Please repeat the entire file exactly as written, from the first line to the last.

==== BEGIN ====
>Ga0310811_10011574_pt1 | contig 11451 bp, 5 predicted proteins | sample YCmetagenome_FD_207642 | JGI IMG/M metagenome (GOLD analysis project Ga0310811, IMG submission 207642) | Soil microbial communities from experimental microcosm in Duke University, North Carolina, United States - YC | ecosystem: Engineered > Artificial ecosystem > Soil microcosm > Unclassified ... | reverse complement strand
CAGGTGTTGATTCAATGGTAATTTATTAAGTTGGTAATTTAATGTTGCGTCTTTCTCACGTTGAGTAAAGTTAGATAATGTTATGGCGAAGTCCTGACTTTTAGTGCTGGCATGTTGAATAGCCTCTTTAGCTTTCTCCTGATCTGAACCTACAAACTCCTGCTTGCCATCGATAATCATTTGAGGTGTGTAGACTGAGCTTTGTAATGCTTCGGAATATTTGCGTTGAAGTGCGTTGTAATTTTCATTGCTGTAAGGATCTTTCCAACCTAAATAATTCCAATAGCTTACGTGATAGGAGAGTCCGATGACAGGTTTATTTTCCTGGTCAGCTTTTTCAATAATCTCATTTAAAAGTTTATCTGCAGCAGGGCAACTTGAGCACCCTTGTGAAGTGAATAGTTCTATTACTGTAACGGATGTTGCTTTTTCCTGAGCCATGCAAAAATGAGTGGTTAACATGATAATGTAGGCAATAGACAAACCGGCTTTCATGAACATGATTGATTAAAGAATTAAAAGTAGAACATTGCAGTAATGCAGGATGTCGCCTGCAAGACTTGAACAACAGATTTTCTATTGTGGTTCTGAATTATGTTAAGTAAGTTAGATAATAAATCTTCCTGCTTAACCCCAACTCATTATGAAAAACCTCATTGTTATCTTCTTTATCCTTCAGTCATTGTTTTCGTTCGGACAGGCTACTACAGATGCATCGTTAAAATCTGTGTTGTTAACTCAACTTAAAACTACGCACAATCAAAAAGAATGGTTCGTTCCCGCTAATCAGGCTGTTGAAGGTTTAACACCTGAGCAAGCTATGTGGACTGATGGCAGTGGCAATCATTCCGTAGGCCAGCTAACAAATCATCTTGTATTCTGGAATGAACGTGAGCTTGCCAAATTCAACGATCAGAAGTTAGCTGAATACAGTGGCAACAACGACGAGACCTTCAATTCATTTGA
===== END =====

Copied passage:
>Ga0310811_10011574_pt1 | contig 11451 bp, 5 predicted proteins | sample YCmetagenome_FD_207642 | JGI IMG/M metagenome (GOLD analysis project Ga0310811, IMG submission 207642) | Soil microbial communities from experimental microcosm in Duke University, North Carolina, United States - YC | ecosystem: Engineered > Artificial ecosystem > Soil microcosm > Unclassified ... | reverse complement strand
CAGGTGTTGATTCAATGGTAATTTATTAAGTTGGTAATTTAATGTTGCGTCTTTCTCACGTTGAGTAAAGTTAGATAATGTTATGGCGAAGTCCTGACTTTTAGTGCTGGCATGTTGAATAGCCTCTTTAGCTTTCTCCTGATCTGAACCTACAAACTCCTGCTTGCCATCGATAATCATTTGAGGTGTGTAGACTGAGCTTTGTAATGCTTCGGAATATTTGCGTTGAAGTGCGTTGTAATTTTCATTGCTGTAAGGATCTTTCCAACCTAAATAATTCCAATAGCTTACGTGATAGGAGAGTCCGATGACAGGTTTATTTTCCTGGTCAGCTTTTTCAATAATCTCATTTAAAAGTTTATCTGCAGCAGGGCAACTTGAGCACCCTTGTGAAGTGAATAGTTCTATTACTGTAACGGATGTTGCTTTTTCCTGAGCCATGCAAAAATGAGTGGTTAACATGATAATGTAGGCAATAGACAAACCGGCTTTCATGAACATGATTGATTAAAGAATTAAAAGTAGAACATTGCAGTAATGCAGGATGTCGCCTGCAAGACTTGAACAACAGATTTTCTATTGTGGTTCTGAATTATGTTAAGTAAGTTAGATAATAAATCTTCCTGCTTAACCCCAACTCATTATGAAAAACCTCATTGTTATCTTCTTTATCCTTCAGTCATTGTTTTCGTTCGGACAGGCTACTACAGATGCATCGTTAAAATCTGTGTTGTTAACTCAACTTAAAACTACGCACAATCAAAAAGAATGGTTCGTTCCCGCTAATCAGGCTGTTGAAGGTTTAACACCTGAGCAAGCTATGTGGACTGATGGCAGTGGCAATCATTCCGTAGGCCAGCTAACAAATCATCTTGTATTCTGGAATGAACGTGAGCTTGCCAAATTCAACGATCAGAAGTTAGCTGAATACAGTGGCAACAACGACGAGACCTTCAATTCATTTGA